Sub-Zero May Have First Viable Plan for Smart Appliances
Luxury appliance brand shows integration with Control4 home control system via ZigBee wireless technology; some 30 models of major appliances already automation-enabled.
Every major appliance manufacturer has shown “smart” refrigerators, freezers, ovens, washers or dryers at some point in the past five years, but none has amounted to anything.
The company is exhibiting with Control4, its first home automation partner.
In a demo at the Control4 booth, project engineer Steve Nackers pre-heated a stainless steel Sub-Zero oven to 350 degrees. When the oven reached that setpoint, the lights in the “home” flashed, and a chime sounded.
Control4 touchscreens in the booth let us know that, indeed, the oven was ready for turkey.
Of course, thanks to the oven’s existing virtual temperature probe, our visiting chefs were alerted again when the virtual turkey was done.
The application is “practical,” says Sub-Zero project engineer Steve Nackers, who suggests that smart-appliance hype in the past focused on unrealistic scenarios.
Preheating your oven via cellphone on the way home from work, or reheating a meal from the bath? Who would do that?
And besides, such dangerous activity wouldn’t meet UL approval, Nackers says.
For that reason, users can’t actually operate the smart Sub-Zero ovens from their Control4 touchscreens, iPhones and other controllers. They can only receive alerts.
For refrigerator/freezers, though, the system can be programmed to perform some operations.
For example, when set to PARTY mode, the freezer could increase its ice production. Otherwise, energy-conscious customers could program the system to only make ice when electric rates are at their lowest.
Technology Behind the Scenes
There’s one big reason why Sub-Zero could be first to market with a suite of smart appliances: The hardware is already there in Sub-Zero’s E Series ovens and Built-in Series refrigerator/freezers.
In all, 40 or more automation-ready models are already in the field or will be soon.
For years, Sub-Zero has built serial ports into these major appliances, primarily for diagnostic purposes.
To enable communications with Control4, all that is needed is a serial-to-ZigBee adapter, available from CardAccess, and a bit of software.
Sub-Zero appliances already log quite a bit of data. Now that data can be communicated to a Control4 (or other) automation system via the wireless RF mesh-networking ZigBee technology.
Although other home-control protocols like Z-Wave could be employed, and other home-control systems could work with the Sub-Zero products, the first implementation happens to be with ZigBee and Control4.
Integrators (and consumers themselves eventually) can program a Control4 system to respond in any number of ways to the rich data supplied by Sub-Zero appliances – as in the case of the CES demo. Lights can flash, email alerts can be sent, and a voice could broadcast, “It’s turkey time” over the whole-house audio system.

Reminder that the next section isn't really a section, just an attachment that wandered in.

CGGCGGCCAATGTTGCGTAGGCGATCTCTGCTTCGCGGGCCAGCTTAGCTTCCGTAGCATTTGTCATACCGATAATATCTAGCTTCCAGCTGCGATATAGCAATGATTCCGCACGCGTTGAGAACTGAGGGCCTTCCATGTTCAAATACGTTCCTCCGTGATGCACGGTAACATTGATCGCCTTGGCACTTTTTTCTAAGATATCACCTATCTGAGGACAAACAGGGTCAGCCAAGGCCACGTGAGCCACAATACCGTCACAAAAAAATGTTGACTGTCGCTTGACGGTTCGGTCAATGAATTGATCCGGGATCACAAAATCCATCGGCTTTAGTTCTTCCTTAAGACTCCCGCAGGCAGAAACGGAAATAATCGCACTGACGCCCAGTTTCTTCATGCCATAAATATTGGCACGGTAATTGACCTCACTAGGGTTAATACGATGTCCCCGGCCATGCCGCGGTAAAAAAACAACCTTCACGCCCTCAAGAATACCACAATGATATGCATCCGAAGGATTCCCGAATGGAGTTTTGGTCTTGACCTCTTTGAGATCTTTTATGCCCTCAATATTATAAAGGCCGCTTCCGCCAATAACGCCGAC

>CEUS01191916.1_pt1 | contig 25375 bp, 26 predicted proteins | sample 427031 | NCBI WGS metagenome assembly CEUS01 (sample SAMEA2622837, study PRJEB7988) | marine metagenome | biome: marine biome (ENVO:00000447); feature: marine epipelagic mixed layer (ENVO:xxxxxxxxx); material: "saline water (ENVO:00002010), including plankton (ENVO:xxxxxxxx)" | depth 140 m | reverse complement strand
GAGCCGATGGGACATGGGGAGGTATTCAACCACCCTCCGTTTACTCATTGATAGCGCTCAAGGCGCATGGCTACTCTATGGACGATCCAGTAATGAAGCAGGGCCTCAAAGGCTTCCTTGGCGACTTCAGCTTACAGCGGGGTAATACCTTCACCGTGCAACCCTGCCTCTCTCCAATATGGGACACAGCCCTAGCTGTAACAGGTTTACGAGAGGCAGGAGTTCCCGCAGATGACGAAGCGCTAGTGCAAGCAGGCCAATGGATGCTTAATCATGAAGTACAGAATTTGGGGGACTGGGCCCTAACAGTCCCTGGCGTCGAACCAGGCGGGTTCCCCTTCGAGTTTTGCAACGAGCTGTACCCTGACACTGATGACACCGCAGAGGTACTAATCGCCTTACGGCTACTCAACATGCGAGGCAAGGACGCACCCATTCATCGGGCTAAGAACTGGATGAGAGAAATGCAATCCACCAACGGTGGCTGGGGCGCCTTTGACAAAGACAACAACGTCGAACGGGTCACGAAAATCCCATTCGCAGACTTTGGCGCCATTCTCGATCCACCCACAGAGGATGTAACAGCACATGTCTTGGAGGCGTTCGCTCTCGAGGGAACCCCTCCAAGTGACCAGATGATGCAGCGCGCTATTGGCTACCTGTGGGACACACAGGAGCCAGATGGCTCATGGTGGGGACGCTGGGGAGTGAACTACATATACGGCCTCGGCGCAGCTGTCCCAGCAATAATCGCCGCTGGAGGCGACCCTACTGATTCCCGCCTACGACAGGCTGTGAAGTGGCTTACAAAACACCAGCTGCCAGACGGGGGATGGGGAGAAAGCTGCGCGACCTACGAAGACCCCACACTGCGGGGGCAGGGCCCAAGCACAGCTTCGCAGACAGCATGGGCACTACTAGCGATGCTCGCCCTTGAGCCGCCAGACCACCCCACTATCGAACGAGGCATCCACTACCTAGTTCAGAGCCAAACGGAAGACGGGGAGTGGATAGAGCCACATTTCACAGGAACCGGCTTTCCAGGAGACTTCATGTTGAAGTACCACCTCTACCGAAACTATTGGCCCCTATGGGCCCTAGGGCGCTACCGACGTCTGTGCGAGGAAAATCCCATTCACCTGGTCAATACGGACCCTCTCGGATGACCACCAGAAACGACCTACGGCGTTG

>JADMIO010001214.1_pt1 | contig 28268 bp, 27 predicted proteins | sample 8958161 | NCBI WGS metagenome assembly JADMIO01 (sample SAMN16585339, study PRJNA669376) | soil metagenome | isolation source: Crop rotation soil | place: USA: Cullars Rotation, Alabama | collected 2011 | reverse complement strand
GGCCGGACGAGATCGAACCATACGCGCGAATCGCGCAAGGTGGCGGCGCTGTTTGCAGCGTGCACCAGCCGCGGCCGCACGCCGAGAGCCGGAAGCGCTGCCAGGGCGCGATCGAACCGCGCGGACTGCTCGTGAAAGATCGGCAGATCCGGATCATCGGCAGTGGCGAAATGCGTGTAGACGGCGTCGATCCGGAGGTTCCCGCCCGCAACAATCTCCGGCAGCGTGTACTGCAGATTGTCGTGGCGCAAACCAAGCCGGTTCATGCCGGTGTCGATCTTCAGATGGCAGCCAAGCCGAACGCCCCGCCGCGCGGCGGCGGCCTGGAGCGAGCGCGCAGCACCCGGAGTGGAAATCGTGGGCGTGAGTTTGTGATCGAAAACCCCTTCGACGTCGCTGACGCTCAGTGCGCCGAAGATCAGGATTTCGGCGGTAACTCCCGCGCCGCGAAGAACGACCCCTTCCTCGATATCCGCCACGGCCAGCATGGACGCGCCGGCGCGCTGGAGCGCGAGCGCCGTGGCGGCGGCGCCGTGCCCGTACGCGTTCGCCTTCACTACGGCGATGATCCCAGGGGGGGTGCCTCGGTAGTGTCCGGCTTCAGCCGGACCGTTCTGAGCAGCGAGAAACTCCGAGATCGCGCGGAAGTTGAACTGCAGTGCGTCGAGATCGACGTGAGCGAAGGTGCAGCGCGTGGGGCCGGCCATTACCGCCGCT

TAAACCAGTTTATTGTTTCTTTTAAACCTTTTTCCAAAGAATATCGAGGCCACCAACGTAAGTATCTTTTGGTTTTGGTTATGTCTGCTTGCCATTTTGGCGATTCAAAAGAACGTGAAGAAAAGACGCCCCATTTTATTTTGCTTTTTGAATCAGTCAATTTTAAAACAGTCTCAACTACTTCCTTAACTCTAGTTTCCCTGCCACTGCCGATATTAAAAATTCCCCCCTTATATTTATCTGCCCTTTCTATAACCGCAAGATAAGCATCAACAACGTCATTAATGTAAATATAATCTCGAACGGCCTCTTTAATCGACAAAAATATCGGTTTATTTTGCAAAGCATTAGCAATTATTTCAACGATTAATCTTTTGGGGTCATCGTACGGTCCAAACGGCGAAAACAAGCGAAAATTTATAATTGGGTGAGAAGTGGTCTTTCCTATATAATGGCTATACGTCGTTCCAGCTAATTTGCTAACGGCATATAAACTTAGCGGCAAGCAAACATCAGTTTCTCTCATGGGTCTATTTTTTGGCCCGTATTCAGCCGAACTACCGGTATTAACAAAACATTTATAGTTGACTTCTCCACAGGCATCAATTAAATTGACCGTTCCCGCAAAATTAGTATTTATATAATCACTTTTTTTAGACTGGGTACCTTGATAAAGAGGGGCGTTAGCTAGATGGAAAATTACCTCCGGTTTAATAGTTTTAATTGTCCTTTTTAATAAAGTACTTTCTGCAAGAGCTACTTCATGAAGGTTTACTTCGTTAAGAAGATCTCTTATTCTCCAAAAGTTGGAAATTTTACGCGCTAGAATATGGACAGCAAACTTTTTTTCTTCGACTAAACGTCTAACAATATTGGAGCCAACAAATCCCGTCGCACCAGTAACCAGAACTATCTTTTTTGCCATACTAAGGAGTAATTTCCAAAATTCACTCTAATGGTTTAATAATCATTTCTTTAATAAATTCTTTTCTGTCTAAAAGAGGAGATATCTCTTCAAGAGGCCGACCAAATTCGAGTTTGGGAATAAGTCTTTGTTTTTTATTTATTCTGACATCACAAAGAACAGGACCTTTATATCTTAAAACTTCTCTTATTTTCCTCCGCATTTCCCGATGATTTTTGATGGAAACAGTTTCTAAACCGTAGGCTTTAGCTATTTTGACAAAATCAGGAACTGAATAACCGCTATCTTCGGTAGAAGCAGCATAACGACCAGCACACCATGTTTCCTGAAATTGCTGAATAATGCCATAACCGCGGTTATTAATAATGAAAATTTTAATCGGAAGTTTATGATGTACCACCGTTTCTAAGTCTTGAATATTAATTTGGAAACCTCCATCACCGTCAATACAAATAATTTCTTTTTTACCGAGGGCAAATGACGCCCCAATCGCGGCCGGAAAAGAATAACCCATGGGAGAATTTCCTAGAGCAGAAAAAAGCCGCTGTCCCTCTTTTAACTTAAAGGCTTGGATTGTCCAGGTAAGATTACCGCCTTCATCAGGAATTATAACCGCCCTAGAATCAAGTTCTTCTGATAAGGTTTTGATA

An automation system also could log energy consumption of the appliances simply for the viewing pleasure of customers, for utility demand response, or for diagnostic purposes.
What’s in it for Sub-Zero?
That’s pretty cool stuff. Will it help sell more Sub-Zero appliances?
Probably not, according Nackers.
“Sub-Zero sees it as just the right thing to do,” he says. “We’re not necessarily going to sell more units to our customers.”
Instead, Sub-Zero endears itself to consumers and trade partners through a commitment to the environment – just as it does to its promise of product longevity.
“A lot of builders and designers are very concerned about green,” Nackers says. “We have always been very focused on green.”
Control4 (as well as most major home-control brands) can respond today to utilities’ time-of-use pricing. Now they can trigger Sub-Zero appliances to react to any smart grid activity.
The Sub-Zero software is ready to go. The company is just “waiting for the IP [intellectual property] to clear,” says Nackers.
It should be available in late February “by the earliest,” he says, “but our goal is Q2.”
Project engineer Steve Nackers says the metals and other nuisances of major appliances won’t impede ZigBee RF wireless communications. The ZigBee module from Card Access here connects to existing serial ports in dozens of Sub-Zero appliances.
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Julie Jacobson is founding editor of CE Pro, the leading media brand for the home-technology channel. She has covered the smart-home industry since 1994, long before there was much of an Internet, let alone an Internet of things. Currently she studies, speaks, writes and rabble-rouses in the areas of home automation, security, networked A/V, wellness-related technology, biophilic design, and the business of home technology. Julie majored in Economics at the University of Michigan, spent a year abroad at Cambridge University, and earned an MBA from the University of Texas at Austin. She is a recipient of the annual CTA TechHome Leadership Award, and a CEDIA Fellows honoree. A washed-up Ultimate Frisbee player, Julie currently resides in San Antonio, Texas and sometimes St. Paul, Minn. Follow on Twitter: @juliejacobson Email Julie at email@example.com
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